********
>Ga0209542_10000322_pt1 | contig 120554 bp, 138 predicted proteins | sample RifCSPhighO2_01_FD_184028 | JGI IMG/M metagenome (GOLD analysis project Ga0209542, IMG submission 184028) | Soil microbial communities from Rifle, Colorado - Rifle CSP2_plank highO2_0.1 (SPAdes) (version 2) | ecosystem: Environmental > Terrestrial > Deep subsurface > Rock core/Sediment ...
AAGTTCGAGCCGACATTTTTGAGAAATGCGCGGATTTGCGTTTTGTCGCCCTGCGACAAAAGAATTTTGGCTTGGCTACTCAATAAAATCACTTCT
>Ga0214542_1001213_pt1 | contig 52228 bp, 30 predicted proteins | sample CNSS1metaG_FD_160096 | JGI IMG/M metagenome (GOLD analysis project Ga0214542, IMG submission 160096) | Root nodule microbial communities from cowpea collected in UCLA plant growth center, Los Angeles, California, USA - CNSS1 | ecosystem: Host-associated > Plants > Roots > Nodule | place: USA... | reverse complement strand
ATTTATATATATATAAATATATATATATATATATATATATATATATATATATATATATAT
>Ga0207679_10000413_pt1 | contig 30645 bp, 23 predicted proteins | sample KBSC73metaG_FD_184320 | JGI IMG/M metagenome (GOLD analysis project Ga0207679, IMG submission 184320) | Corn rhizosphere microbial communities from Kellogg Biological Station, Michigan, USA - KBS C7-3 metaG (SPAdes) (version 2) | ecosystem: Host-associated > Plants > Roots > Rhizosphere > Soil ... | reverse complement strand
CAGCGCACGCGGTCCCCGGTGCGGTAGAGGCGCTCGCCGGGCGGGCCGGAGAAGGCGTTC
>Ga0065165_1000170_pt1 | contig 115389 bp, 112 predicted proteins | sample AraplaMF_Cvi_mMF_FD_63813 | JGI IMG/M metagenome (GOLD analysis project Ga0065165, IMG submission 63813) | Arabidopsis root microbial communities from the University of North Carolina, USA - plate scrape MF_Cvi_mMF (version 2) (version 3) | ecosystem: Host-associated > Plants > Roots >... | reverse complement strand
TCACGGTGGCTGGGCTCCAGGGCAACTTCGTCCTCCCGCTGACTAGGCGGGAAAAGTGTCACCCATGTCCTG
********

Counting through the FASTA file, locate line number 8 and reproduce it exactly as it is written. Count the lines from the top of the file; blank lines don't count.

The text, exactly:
TCACGGTGGCTGGGCTCCAGGGCAACTTCGTCCTCCCGCTGACTAGGCGGGAAAAGTGTCACCCATGTCCTG